Last week, Denny Cherry (Blog|Twitter) asked why the timestamp on the events he was collecting using Extended Events in SQL Server 2008 was incorrect.  I’ve seen this a couple of times on the MSDN Forums, and its come up a couple of times in discussions with other MVP’s about Extended Events.  According to a feedback item I found on Connect for this problem, this is a bug that has been addressed and will be in SQL Server 2008 R2 SP1, and I can only assume a Cumulative Update for SQL Server 2008 that is released in the future as well. 

At the time that Denny asked about this, I happened to have a virtual machine on my laptop that had been running and suspended for a couple of months and I was able to see the issue occurring on it.  Up until this point I had never actually seen the issue occur personally, but with this virtual machine I was able to play around with a event session to see if there was anyway to work around this problem.  I started off with a basic event session that collected the sqlserver.sql_statement_starting event and then added different actions to it to see what other information was available.  I hit pay dirt with the package0.collect_system_time action which reported the correct datetime value in UTC for the events, even when the event timestamp was incorrect as shown in the following eventdata xml:

<event name="sql_statement_starting" package="sqlserver" timestamp="2011-03-04T15:56:30.612Z">
  <data name="state">
    <type name="statement_starting_state" package="sqlserver" />
    <value>0</value>
    <text>Normal</text>
  </data>
  <data name="line_number">
    <type name="int32" package="package0" />
    <value>6</value>
  </data>
  <data name="offset">
    <type name="int32" package="package0" />
    <value>130</value>
  </data>
  <data name="offset_end">
    <type name="int32" package="package0" />
    <value>-1</value>
  </data>
  <data name="statement">
    <type name="unicode_string" package="package0" />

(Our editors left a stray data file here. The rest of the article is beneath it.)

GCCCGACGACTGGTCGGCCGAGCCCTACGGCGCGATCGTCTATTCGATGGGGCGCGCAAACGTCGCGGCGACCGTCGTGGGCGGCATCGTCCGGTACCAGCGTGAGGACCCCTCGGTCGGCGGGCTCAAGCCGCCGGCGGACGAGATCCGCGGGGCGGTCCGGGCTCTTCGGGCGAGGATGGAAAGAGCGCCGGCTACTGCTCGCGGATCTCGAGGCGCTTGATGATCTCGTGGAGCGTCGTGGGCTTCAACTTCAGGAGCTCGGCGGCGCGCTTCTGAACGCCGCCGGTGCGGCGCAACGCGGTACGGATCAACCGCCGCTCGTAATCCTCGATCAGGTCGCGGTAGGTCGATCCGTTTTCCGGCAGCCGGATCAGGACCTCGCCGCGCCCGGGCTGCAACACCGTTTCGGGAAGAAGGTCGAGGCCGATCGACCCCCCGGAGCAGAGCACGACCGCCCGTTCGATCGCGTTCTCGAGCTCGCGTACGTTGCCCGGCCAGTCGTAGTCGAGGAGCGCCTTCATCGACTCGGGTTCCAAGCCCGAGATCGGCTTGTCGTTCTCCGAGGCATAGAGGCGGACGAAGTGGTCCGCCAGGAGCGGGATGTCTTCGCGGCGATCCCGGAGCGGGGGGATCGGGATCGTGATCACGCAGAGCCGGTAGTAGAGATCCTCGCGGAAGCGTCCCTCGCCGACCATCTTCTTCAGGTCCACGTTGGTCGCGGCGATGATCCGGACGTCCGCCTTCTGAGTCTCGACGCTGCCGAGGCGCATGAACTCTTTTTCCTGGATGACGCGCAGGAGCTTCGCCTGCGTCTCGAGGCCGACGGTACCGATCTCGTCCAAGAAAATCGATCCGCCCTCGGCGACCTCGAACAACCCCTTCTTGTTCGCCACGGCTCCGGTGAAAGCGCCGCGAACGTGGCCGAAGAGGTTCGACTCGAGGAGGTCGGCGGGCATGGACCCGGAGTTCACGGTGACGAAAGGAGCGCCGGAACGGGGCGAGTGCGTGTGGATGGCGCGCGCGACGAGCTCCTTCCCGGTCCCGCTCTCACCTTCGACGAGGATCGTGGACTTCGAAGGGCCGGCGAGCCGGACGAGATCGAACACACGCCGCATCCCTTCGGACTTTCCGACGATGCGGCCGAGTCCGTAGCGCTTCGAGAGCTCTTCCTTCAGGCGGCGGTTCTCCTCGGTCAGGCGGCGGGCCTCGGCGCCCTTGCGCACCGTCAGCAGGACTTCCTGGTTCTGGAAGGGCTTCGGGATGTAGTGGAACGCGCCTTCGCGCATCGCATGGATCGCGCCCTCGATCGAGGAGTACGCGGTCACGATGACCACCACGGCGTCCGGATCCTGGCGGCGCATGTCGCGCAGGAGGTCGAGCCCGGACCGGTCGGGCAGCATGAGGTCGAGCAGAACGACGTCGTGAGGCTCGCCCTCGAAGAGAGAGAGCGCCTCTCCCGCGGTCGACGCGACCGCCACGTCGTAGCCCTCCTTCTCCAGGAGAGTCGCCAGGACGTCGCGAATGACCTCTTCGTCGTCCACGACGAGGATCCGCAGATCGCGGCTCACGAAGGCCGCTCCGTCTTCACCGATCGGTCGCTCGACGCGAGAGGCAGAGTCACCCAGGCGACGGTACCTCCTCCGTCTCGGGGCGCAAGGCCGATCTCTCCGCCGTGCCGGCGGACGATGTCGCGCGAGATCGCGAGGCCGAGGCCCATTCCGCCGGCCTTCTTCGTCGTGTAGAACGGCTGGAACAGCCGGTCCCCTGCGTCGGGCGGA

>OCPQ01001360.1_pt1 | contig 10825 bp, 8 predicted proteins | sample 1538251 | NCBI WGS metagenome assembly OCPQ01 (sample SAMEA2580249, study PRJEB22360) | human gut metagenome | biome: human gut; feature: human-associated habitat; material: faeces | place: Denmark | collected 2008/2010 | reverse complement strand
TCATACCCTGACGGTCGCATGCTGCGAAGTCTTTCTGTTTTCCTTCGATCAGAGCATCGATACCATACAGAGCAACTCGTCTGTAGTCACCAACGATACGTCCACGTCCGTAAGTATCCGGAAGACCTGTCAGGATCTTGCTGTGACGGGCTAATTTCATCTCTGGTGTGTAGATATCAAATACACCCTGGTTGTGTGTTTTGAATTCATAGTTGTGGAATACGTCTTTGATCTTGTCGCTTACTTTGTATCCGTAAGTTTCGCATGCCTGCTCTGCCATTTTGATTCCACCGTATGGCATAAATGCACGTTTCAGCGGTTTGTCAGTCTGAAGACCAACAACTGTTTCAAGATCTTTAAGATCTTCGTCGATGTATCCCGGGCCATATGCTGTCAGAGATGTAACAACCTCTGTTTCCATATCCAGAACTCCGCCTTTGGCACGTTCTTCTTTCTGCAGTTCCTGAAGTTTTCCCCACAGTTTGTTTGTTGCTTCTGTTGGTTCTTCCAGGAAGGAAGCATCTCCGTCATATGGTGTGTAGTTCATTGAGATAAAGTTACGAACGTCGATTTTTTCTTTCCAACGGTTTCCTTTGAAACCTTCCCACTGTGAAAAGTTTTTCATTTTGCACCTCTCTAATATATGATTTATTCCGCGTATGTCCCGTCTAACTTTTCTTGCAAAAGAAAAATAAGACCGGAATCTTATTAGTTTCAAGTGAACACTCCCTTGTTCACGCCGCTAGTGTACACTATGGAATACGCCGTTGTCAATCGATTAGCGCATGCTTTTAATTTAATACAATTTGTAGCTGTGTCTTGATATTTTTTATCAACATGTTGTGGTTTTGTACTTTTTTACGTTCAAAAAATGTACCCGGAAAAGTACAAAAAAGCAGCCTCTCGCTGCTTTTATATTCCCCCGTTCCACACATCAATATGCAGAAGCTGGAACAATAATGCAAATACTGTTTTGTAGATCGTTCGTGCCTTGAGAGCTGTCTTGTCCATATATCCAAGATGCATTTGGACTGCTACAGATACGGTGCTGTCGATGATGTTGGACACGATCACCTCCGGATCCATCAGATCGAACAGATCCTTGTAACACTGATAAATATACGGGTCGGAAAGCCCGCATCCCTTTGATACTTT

<value>SELECT @@VERSION</value>
  </data>
  <action name="collect_system_time" package="package0">
    <type name="filetime" package="package0" />
    <value>2011-03-16T00:58:13.792Z</value>
  </action>
</event>

This is a fairly insidious bug that affects every event session on the server, including the default system_health session that is running on every SQL Server 2008 instance.  Unlike the default trace in SQL Server, the Extended Events system_health session can be modified to change the information that is being collected.  While I would not change the events or predicates, I would add the sqlserver.collect_system_time action to each of the events so that if you need information from the system_health session, you know when an event actually fired.  The script for the system_health session is available in the utables.sql script file that is in the Install folder under the instance root for each instance of SQL Server.  Using this as a base you can easily modify it as follows to add the additional action to each event.

– Extended events default session
IF EXISTS(SELECT * FROM sys.server_event_sessions WHERE name=’system_health’)
    DROP EVENT SESSION system_health ON SERVER
GO
– The predicates in this session have been carefully crafted to minimize impact of event collection
– Changing the predicate definition may impact system performance

CREATE EVENT SESSION system_health ON SERVER
ADD EVENT sqlserver.error_reported
(
    ACTION (package0.callstack, sqlserver.session_id, sqlserver.sql_text, sqlserver.tsql_stack, package0.collect_system_time)